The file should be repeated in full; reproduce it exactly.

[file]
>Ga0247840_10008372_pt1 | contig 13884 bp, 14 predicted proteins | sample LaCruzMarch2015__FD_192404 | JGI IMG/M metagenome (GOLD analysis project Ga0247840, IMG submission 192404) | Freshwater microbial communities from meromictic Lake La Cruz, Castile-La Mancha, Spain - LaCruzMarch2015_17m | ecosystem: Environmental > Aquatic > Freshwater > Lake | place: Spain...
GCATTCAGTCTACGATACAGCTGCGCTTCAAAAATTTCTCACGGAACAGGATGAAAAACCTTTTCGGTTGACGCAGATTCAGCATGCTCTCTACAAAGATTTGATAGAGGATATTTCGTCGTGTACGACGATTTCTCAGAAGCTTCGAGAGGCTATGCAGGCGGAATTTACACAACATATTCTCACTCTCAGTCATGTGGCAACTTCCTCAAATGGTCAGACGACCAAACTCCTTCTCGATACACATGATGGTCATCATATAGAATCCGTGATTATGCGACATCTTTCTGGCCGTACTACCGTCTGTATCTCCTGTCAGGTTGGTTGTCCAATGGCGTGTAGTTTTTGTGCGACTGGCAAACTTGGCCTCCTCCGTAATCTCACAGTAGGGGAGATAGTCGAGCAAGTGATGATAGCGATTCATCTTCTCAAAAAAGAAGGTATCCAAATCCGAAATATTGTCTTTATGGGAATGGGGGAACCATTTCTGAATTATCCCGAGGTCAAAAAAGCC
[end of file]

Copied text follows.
>Ga0247840_10008372_pt1 | contig 13884 bp, 14 predicted proteins | sample LaCruzMarch2015__FD_192404 | JGI IMG/M metagenome (GOLD analysis project Ga0247840, IMG submission 192404) | Freshwater microbial communities from meromictic Lake La Cruz, Castile-La Mancha, Spain - LaCruzMarch2015_17m | ecosystem: Environmental > Aquatic > Freshwater > Lake | place: Spain...
GCATTCAGTCTACGATACAGCTGCGCTTCAAAAATTTCTCACGGAACAGGATGAAAAACCTTTTCGGTTGACGCAGATTCAGCATGCTCTCTACAAAGATTTGATAGAGGATATTTCGTCGTGTACGACGATTTCTCAGAAGCTTCGAGAGGCTATGCAGGCGGAATTTACACAACATATTCTCACTCTCAGTCATGTGGCAACTTCCTCAAATGGTCAGACGACCAAACTCCTTCTCGATACACATGATGGTCATCATATAGAATCCGTGATTATGCGACATCTTTCTGGCCGTACTACCGTCTGTATCTCCTGTCAGGTTGGTTGTCCAATGGCGTGTAGTTTTTGTGCGACTGGCAAACTTGGCCTCCTCCGTAATCTCACAGTAGGGGAGATAGTCGAGCAAGTGATGATAGCGATTCATCTTCTCAAAAAAGAAGGTATCCAAATCCGAAATATTGTCTTTATGGGAATGGGGGAACCATTTCTGAATTATCCCGAGGTCAAAAAAGCC